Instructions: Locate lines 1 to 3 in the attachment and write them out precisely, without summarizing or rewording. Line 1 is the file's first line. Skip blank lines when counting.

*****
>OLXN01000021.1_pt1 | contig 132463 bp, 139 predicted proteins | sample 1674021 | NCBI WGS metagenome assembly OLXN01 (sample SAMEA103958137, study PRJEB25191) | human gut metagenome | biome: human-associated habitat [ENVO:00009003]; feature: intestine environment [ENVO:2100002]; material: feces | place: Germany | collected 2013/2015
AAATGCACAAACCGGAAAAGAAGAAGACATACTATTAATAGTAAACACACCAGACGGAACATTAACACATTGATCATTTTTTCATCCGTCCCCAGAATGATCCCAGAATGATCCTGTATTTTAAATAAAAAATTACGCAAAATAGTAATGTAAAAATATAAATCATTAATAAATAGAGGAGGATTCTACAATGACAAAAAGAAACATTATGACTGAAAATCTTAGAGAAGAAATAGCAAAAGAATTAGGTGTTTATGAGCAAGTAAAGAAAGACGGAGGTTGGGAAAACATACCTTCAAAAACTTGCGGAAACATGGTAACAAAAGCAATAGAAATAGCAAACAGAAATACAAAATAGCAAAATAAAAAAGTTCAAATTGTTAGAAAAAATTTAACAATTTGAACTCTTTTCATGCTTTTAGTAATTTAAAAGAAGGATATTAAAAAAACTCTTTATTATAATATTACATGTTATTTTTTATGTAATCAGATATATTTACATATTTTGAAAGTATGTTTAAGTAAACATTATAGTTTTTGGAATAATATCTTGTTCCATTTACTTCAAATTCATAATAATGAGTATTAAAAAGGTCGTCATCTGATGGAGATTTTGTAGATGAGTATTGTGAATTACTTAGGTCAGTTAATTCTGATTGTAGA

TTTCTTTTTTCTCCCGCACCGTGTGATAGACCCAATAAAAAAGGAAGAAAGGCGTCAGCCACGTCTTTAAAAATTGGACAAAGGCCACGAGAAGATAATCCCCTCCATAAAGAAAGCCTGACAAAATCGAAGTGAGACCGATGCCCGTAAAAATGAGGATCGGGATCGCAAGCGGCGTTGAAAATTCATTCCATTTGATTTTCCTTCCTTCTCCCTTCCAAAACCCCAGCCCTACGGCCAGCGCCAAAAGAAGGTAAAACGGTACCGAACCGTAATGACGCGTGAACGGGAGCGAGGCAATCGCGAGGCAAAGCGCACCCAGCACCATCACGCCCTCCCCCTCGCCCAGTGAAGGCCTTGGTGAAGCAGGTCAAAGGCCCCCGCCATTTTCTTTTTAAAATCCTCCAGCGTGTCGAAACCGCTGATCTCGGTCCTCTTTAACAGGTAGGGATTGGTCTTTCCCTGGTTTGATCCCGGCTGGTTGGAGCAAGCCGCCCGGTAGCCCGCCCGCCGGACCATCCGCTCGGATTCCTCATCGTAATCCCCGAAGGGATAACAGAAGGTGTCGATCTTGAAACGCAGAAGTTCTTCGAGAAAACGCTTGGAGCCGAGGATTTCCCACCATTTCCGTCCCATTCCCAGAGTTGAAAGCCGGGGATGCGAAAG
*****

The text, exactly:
>OLXN01000021.1_pt1 | contig 132463 bp, 139 predicted proteins | sample 1674021 | NCBI WGS metagenome assembly OLXN01 (sample SAMEA103958137, study PRJEB25191) | human gut metagenome | biome: human-associated habitat [ENVO:00009003]; feature: intestine environment [ENVO:2100002]; material: feces | place: Germany | collected 2013/2015
AAATGCACAAACCGGAAAAGAAGAAGACATACTATTAATAGTAAACACACCAGACGGAACATTAACACATTGATCATTTTTTCATCCGTCCCCAGAATGATCCCAGAATGATCCTGTATTTTAAATAAAAAATTACGCAAAATAGTAATGTAAAAATATAAATCATTAATAAATAGAGGAGGATTCTACAATGACAAAAAGAAACATTATGACTGAAAATCTTAGAGAAGAAATAGCAAAAGAATTAGGTGTTTATGAGCAAGTAAAGAAAGACGGAGGTTGGGAAAACATACCTTCAAAAACTTGCGGAAACATGGTAACAAAAGCAATAGAAATAGCAAACAGAAATACAAAATAGCAAAATAAAAAAGTTCAAATTGTTAGAAAAAATTTAACAATTTGAACTCTTTTCATGCTTTTAGTAATTTAAAAGAAGGATATTAAAAAAACTCTTTATTATAATATTACATGTTATTTTTTATGTAATCAGATATATTTACATATTTTGAAAGTATGTTTAAGTAAACATTATAGTTTTTGGAATAATATCTTGTTCCATTTACTTCAAATTCATAATAATGAGTATTAAAAAGGTCGTCATCTGATGGAGATTTTGTAGATGAGTATTGTGAATTACTTAGGTCAGTTAATTCTGATTGTAGA

TTTCTTTTTTCTCCCGCACCGTGTGATAGACCCAATAAAAAAGGAAGAAAGGCGTCAGCCACGTCTTTAAAAATTGGACAAAGGCCACGAGAAGATAATCCCCTCCATAAAGAAAGCCTGACAAAATCGAAGTGAGACCGATGCCCGTAAAAATGAGGATCGGGATCGCAAGCGGCGTTGAAAATTCATTCCATTTGATTTTCCTTCCTTCTCCCTTCCAAAACCCCAGCCCTACGGCCAGCGCCAAAAGAAGGTAAAACGGTACCGAACCGTAATGACGCGTGAACGGGAGCGAGGCAATCGCGAGGCAAAGCGCACCCAGCACCATCACGCCCTCCCCCTCGCCCAGTGAAGGCCTTGGTGAAGCAGGTCAAAGGCCCCCGCCATTTTCTTTTTAAAATCCTCCAGCGTGTCGAAACCGCTGATCTCGGTCCTCTTTAACAGGTAGGGATTGGTCTTTCCCTGGTTTGATCCCGGCTGGTTGGAGCAAGCCGCCCGGTAGCCCGCCCGCCGGACCATCCGCTCGGATTCCTCATCGTAATCCCCGAAGGGATAACAGAAGGTGTCGATCTTGAAACGCAGAAGTTCTTCGAGAAAACGCTTGGAGCCGAGGATTTCCCACCATTTCCGTCCCATTCCCAGAGTTGAAAGCCGGGGATGCGAAAG